Talking francly: discover red wines made with the ‘other’ cabernet

<span>Different bunch: a cabernet franc vineyard at Saint-Nicolas-de-Bourgueil.</span><span>Photograph: Cephas Picture Library/Alamy</span>
Different bunch: a cabernet franc vineyard at Saint-Nicolas-de-Bourgueil.Photograph: Cephas Picture Library/Alamy

Les Terrasses Saint Nicolas de Bourgueil, Loire France 2022 (£11, Tesco) For years, only one member of the cabernet family was known beyond the circles of serious wine enthusiasts. Cabernet sauvignon, still the world’s most widely planted grape variety, left its Pyrenean parent, cabernet franc, (DNA testing in the 1990s proved cabernet sauvignon is the progeny of cabernet franc and sauvignon blanc) in the shade when it came to reputation and recognition. Recently, however, cabernet franc has been enjoying a new lease of life, prized by growers for its ability, in the right conditions, to make red wines of fashionable freshness, elegance and crunch, many of which take well to drinking at cooler temperatures than richer, denser wines such as those made, certainly in warmer climes, from cabernet sauvignon. The Loire Valley is the wellspring of this genre of cabernet franc, with the red- and blackcurrants and pencil-lead shadings of the style nicely displayed in Tesco’s bottling from the Saint-Nicolas-de-Bourgueil appellation.

Raats Family Cabernet Franc Stellenbosch, South Africa 2020 (£23.50, The Wine Society) I was lucky to sample (blind) a selection of around three-dozen of the world’s most celebrated cabernet franc and cabernet-franc-based wines in a tasting organised by my colleagues at The World of Fine Wine magazine recently. The Loire inevitably fared well, with the immaculate, silkily stylish wines made by Charles Joguet in Chinon (such as Charles Joguet Chinon Clos de la Dioterie 2019; £255, case of six bottles, my favourites on the day. I was, impressed, too, by the red-fruited verve of South African bottlings from Raats and Gabrielskloof. But my top bottle came from a region that wouldn’t necessarily be my first pick for cab franc: California’s JFW La Jota Howell Mountain Cabernet Franc 2019 from the Napa Valley showed how good this variety can be in a riper, richer, denser style. Full of crème de cassis flavours, it’s a seamlessly polished, enormously pleasurable wine – and at circa £100 a bottle (, so it should be.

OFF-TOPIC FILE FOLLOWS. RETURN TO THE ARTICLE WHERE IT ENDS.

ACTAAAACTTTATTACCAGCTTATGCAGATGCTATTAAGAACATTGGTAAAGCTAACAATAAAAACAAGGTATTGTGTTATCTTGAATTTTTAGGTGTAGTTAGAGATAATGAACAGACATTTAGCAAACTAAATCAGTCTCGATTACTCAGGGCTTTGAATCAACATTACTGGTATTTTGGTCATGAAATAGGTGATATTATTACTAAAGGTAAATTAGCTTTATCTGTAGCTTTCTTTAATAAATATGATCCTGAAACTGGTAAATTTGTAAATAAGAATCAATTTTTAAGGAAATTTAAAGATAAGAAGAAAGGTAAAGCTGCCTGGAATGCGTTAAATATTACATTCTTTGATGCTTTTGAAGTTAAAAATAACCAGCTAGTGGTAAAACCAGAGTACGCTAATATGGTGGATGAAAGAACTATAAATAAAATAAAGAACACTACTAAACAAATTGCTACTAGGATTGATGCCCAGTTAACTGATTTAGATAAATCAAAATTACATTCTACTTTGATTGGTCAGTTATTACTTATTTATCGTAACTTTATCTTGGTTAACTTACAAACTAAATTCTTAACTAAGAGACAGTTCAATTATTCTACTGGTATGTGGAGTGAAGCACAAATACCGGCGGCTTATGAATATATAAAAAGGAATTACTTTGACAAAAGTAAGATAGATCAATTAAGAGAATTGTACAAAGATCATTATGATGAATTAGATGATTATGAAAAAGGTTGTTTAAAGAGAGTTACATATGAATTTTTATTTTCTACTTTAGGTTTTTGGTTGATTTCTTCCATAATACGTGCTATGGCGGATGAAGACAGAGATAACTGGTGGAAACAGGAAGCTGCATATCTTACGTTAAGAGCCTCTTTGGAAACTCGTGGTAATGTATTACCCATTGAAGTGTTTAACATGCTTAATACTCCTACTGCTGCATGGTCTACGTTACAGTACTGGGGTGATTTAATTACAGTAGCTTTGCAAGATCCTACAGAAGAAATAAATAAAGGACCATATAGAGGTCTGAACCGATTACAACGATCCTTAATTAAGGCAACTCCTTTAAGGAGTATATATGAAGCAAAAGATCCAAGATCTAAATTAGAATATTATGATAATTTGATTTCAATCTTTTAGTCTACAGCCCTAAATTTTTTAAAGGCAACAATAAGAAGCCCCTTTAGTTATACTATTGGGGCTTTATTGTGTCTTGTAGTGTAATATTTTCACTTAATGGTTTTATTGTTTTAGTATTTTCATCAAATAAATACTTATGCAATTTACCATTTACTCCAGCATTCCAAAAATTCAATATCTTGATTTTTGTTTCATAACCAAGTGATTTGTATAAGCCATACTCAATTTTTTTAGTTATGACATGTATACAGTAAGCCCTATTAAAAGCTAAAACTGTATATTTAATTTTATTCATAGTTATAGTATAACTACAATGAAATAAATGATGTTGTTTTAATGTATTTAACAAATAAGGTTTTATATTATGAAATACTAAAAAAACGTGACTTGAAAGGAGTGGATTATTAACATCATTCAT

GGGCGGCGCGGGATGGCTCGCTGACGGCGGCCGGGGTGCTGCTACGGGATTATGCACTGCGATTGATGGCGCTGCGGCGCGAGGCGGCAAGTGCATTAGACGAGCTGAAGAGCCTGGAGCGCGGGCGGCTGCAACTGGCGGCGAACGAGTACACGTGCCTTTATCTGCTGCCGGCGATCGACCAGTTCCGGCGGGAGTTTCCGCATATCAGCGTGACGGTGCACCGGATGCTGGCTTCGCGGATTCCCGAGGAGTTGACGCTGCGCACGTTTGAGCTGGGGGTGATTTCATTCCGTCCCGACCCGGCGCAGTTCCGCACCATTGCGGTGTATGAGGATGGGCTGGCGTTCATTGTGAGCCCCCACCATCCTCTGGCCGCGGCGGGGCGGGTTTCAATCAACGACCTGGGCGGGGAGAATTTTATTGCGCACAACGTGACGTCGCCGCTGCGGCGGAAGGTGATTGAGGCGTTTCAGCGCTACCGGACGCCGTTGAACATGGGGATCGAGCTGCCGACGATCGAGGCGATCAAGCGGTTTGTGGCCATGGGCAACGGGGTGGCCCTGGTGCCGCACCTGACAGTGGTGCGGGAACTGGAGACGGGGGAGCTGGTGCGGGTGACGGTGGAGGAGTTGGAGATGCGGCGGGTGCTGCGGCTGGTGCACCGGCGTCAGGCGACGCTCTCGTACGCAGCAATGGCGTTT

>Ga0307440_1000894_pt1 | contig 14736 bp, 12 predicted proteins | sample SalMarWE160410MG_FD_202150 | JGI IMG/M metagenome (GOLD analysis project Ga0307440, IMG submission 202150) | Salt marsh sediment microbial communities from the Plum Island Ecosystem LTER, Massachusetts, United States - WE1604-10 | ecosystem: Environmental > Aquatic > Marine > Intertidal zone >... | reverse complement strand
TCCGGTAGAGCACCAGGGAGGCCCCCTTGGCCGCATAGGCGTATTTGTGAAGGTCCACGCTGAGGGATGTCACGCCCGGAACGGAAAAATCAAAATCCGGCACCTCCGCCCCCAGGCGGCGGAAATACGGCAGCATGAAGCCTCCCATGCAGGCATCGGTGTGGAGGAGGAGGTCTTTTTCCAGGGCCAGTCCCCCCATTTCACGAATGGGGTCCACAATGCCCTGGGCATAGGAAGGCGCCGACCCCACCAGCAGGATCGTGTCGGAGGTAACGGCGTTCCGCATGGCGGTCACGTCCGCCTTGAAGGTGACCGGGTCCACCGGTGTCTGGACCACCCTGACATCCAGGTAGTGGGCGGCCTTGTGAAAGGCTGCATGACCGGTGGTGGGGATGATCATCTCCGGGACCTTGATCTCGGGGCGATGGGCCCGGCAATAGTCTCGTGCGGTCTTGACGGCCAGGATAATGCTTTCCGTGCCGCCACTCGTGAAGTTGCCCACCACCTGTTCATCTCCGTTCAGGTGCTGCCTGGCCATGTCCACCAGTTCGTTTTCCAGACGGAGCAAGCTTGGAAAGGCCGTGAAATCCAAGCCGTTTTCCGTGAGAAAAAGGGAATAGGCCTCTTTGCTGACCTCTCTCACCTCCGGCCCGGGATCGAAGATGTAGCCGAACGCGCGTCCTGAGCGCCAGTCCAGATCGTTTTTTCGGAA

Santa Julia Reserve Malbec Cabernet Franc, Uco Valley, Argentina 2022 (£10.99, Waitrose) Cabernet franc’s burgeoning reputation among growers is also based as much on its ability to bring freshness to a blend with other varieties – it has always played an important part in some of the best red wines of Bordeaux. And while generally it’s the junior partner, it can also take the lead, as it does in gorgeously inviting, intricate blends with merlot, such as Château Lafleur Les Perrières or Château Cheval Blanc. Indeed, many producers, both in Bordeaux and in other regions using Bordeaux grape varieties such as Bolgheri in Tuscany, are increasingly switching to cab franc from merlot, as the latter struggles to keep freshness in ever-warmer vintages. In Argentina, meanwhile, the home of outstanding, creamy, fleshy-berried takes on the variety as Pulenta Gran Cabernet Franc 2020 (£36.45,, cabernet franc is proving an ideal partner for malbec, lending a stiffening freshness and extra fragrance to its naturally fleshy partner in a wine such as Santa Julia’s Reserve.

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